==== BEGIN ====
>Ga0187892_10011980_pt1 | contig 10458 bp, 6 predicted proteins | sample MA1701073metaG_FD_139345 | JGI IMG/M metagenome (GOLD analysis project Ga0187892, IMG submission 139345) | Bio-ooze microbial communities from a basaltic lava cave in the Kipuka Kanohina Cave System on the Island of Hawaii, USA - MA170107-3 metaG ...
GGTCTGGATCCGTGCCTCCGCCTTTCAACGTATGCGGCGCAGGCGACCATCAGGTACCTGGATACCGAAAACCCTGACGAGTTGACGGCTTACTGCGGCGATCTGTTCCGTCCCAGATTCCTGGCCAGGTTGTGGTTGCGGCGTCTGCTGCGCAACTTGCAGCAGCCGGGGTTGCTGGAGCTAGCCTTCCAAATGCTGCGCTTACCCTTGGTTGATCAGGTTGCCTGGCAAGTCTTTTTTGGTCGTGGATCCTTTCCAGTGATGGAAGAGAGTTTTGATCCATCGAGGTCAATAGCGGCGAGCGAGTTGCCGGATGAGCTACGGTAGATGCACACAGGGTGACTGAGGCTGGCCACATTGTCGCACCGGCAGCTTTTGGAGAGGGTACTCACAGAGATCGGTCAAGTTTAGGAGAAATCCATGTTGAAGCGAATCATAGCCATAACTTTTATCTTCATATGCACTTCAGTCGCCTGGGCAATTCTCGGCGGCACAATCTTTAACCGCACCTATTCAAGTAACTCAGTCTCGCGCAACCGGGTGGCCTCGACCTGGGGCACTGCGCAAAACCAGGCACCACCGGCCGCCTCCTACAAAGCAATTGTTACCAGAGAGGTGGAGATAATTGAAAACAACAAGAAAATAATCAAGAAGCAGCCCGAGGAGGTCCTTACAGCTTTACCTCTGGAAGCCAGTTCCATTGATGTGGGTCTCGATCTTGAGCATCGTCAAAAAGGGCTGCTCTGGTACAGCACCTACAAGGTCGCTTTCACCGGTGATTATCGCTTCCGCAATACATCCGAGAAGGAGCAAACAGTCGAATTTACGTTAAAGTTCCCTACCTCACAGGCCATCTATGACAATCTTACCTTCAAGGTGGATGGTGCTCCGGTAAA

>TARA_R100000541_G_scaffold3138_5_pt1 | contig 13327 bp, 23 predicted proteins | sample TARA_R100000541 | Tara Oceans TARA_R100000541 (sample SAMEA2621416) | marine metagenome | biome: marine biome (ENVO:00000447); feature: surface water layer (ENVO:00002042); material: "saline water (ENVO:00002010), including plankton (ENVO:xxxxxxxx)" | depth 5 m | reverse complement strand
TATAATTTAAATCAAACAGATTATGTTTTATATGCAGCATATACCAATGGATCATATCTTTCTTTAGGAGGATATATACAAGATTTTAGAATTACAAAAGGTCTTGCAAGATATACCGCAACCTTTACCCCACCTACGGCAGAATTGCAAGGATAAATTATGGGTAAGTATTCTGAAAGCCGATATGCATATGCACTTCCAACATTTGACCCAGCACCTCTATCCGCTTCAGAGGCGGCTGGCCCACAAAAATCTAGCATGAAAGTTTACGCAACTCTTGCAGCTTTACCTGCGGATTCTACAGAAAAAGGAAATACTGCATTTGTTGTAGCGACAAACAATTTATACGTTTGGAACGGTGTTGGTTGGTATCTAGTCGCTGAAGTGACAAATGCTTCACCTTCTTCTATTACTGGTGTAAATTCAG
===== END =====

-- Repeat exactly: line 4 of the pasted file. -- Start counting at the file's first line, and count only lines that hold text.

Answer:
TATAATTTAAATCAAACAGATTATGTTTTATATGCAGCATATACCAATGGATCATATCTTTCTTTAGGAGGATATATACAAGATTTTAGAATTACAAAAGGTCTTGCAAGATATACCGCAACCTTTACCCCACCTACGGCAGAATTGCAAGGATAAATTATGGGTAAGTATTCTGAAAGCCGATATGCATATGCACTTCCAACATTTGACCCAGCACCTCTATCCGCTTCAGAGGCGGCTGGCCCACAAAAATCTAGCATGAAAGTTTACGCAACTCTTGCAGCTTTACCTGCGGATTCTACAGAAAAAGGAAATACTGCATTTGTTGTAGCGACAAACAATTTATACGTTTGGAACGGTGTTGGTTGGTATCTAGTCGCTGAAGTGACAAATGCTTCACCTTCTTCTATTACTGGTGTAAATTCAG